Maybe part of what I respond to is just the retro vibe combined with the Edwards stylistics clicking their way through the laughs and banter. Even if the story doesn’t hold he still knows how to work out individual scenes and to allow his actors tiny bits of business within them which is almost good enough for me. Considering the one last film which followed for him two years later, the unfortunate SON OF THE PINK PANTHER (and I can’t even bring myself to fully hate that one), looking at this film’s best moments now gives the whole thing a feel of one final enjoyable pratfall taken and one last cocktail downed before the bar finally closes. Since there are many drinks consumed here by Barkin and Smits’ characters in their local hangout Duke’s, as should be the case in a Blake Edwards film, it’s only fitting. Even the film’s somewhat insular feel seems somewhat appropriate—it’s set in New York but aside from some location work it always feels kind of like we’re in that zoned-out Blake Edwards world of Beverly Hills or Brentwood and maybe that should bother me more than it does but as time goes on the more it simply plays to me like his view of the world being presented, one that may be imagined from the backseat of a limo with cocktail music playing but another car is going to crash into it soon enough right before we cut away to the next scene which will make it all ok.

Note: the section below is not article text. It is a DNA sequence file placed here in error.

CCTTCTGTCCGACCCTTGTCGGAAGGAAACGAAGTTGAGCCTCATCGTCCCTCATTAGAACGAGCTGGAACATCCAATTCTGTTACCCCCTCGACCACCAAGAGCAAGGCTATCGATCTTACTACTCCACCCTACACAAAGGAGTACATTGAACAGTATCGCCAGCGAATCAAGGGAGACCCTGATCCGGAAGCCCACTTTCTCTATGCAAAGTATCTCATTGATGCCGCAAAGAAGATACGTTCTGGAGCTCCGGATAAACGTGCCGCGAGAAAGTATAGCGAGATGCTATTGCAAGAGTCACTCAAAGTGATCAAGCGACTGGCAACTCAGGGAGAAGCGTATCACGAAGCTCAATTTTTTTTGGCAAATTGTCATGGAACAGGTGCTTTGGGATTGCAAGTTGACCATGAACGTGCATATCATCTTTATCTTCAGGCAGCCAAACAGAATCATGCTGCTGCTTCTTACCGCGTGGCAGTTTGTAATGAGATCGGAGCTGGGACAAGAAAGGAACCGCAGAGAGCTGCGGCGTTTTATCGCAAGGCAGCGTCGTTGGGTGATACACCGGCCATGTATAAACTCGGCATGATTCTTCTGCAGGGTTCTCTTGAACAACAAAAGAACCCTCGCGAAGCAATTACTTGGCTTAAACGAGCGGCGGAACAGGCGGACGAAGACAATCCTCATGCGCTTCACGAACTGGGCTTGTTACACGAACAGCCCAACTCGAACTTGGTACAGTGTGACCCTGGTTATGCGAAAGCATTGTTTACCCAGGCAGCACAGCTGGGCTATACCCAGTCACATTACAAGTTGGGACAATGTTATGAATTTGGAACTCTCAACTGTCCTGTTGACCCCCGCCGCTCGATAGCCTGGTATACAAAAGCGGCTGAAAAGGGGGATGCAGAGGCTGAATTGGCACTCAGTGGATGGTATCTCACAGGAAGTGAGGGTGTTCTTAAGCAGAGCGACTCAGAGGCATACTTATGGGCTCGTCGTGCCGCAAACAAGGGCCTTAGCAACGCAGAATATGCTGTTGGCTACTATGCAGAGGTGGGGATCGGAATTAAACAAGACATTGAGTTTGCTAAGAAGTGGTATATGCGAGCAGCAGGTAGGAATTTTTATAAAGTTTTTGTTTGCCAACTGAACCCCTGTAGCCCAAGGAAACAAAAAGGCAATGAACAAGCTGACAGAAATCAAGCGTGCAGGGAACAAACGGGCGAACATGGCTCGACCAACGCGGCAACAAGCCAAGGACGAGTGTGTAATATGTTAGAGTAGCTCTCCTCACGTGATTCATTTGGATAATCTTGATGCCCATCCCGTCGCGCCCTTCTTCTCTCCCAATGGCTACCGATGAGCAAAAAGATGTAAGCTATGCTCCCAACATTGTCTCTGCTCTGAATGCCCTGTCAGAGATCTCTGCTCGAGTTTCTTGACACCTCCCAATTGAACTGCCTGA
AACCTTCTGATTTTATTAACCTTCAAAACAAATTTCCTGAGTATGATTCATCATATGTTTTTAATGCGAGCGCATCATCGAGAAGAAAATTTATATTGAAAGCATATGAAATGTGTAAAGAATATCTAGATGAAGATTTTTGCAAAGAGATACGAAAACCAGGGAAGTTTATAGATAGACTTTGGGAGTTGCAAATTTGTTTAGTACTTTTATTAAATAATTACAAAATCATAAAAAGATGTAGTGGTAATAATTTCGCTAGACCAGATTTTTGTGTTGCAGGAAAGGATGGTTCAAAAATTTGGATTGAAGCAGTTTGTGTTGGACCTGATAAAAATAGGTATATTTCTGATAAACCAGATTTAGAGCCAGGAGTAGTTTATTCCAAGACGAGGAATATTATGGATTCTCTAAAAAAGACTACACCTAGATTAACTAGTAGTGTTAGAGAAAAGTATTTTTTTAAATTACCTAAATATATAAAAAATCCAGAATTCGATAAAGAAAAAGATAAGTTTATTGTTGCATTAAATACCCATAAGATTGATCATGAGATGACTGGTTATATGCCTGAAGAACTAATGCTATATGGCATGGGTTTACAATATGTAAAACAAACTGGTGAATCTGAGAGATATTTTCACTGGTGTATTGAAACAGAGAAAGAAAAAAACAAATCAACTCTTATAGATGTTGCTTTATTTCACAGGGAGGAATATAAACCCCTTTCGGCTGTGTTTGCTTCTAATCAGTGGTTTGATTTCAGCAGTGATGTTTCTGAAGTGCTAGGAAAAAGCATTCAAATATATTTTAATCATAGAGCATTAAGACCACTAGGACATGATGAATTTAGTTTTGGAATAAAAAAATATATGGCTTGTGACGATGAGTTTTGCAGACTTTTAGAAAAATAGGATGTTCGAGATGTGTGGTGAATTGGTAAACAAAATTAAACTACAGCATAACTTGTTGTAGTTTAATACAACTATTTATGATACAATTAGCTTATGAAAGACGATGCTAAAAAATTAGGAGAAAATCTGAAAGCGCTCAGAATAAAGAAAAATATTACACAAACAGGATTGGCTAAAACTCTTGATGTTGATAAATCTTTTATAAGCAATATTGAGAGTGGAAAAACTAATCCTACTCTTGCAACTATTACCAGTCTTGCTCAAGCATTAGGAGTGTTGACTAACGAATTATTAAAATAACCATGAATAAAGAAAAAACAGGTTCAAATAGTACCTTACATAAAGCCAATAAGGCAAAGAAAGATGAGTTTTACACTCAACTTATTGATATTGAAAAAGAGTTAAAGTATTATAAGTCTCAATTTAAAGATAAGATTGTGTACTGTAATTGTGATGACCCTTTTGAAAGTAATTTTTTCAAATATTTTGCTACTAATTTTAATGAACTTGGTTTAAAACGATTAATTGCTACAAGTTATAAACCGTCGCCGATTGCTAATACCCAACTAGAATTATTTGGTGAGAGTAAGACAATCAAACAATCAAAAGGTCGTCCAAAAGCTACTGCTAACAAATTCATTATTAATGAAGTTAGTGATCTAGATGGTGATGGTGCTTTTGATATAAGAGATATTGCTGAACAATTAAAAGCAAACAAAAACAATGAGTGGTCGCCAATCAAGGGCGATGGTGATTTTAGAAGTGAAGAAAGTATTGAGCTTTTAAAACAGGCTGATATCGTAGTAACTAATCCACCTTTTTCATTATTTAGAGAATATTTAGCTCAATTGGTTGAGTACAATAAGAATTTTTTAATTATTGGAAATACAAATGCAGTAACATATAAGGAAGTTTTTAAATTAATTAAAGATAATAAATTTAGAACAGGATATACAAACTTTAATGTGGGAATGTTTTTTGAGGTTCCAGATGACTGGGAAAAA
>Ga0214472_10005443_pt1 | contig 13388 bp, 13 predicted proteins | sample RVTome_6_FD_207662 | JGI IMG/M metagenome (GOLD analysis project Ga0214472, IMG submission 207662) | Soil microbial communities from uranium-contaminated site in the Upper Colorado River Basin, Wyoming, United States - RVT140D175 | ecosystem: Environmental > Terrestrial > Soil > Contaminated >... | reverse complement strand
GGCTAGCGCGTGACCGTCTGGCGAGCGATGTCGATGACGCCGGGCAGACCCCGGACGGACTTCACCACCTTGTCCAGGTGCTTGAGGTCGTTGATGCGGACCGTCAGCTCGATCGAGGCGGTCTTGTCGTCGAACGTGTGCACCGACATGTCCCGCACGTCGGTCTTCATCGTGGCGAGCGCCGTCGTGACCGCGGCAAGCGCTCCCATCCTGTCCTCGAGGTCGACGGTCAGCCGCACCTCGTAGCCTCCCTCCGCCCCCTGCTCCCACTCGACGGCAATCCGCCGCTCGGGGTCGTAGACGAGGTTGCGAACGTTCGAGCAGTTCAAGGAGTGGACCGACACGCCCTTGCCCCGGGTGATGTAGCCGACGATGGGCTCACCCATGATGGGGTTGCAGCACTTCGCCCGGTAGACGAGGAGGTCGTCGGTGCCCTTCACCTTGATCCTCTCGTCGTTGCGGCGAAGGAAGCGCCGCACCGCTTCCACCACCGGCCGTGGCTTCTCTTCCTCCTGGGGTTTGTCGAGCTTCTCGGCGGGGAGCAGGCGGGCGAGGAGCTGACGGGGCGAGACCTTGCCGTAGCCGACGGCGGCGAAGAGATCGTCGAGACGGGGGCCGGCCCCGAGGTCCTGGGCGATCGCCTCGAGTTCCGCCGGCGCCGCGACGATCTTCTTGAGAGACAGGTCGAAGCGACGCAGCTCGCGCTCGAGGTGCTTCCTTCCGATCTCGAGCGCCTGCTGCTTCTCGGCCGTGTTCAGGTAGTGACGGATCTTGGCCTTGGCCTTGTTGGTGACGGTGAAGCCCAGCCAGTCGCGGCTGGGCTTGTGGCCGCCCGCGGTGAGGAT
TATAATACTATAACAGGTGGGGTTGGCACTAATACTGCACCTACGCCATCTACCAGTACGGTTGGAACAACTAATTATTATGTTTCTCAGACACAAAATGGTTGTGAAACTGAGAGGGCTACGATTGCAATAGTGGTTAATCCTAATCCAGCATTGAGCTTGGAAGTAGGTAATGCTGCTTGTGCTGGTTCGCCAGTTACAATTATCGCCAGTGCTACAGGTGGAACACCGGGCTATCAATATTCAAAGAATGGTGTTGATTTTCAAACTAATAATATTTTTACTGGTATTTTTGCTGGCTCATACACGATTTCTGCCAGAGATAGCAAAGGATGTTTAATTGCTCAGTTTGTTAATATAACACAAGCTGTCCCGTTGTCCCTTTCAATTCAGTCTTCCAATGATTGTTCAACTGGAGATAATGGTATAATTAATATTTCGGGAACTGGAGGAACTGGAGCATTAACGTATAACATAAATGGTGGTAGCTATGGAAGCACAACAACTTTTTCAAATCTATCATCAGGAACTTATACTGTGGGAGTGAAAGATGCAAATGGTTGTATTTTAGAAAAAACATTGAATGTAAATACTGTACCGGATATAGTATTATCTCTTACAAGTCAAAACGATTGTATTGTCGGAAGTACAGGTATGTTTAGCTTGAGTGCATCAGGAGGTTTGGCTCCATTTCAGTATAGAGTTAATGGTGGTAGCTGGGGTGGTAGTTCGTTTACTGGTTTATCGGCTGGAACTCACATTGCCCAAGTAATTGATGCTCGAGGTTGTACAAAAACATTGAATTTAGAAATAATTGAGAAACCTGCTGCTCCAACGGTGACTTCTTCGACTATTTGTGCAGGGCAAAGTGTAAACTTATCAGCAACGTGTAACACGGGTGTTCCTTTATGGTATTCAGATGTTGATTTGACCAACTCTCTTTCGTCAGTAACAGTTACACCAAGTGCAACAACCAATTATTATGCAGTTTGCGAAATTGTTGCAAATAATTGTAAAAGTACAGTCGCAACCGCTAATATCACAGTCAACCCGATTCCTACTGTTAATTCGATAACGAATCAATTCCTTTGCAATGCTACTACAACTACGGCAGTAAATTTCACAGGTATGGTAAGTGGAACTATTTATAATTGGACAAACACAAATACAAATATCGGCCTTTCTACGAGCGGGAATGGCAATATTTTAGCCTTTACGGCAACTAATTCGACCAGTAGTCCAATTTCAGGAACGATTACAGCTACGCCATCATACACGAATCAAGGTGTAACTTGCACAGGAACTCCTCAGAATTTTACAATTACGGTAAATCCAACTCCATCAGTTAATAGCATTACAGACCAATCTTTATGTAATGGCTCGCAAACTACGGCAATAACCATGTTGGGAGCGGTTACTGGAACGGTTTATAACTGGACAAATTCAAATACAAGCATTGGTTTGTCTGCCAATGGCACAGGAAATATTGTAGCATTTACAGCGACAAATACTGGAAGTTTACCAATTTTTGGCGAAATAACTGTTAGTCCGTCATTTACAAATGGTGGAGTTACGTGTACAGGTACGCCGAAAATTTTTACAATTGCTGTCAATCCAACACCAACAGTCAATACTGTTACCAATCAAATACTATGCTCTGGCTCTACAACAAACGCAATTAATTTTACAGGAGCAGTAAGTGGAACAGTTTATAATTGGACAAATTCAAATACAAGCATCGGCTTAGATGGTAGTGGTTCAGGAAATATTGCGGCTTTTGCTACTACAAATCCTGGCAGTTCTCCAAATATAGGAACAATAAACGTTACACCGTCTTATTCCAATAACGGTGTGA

What helps immeasurably, and in some ways is what really makes the movie much more than it would have been otherwise, is a spectacularly funny performance by Ellen Barkin as Steve/Amanda, a chauvinist in the body of a gorgeous woman who works every bit of awkward physicality imaginable while in the process of discovering his/her own sexiness and it comes off as absolutely fearless in terms of how far the actress is willing to go with it. If this sort of performance were recognized more by the Academy and the film had ultimately been better received it’s easy to imagine Barkin getting Oscar buzz for her work here—as it is, she only received a Golden Globe nomination. She goes perfectly with the director’s acidly comic house style and I can’t help but think they each brought out the best in each other during the making of the film. I’ve never met Ellen Barkin, which just seems hugely unfair. She’s so good and so weirdly, mind-bogglingly sexy here looking ready to burst out of some of those outfits she wears that it makes it all the more disappointing that the film around her never quite lives up to the potential of just how good she is. But the script never really does enough with the basic setup of the character’s own response beyond the surface of dealing with sexist come-ons, all that hair she now has and the endless running gag of trying to walk in high heels. Barkin is skilled enough to sell the physicality so it works longer than it probably should, but only up to a point. It sort of keeps things as basically about a guy who looks in the mirror and sees a beautiful blonde staring back at him as opposed to really following through on the potential of the idea in a way that would live up to, say, the sexual confusion felt by James Garner’s King Marchand in VICTOR/VICTORIA. Maybe Edwards really did ultimately express all that he had to offer on the subject with that film after all.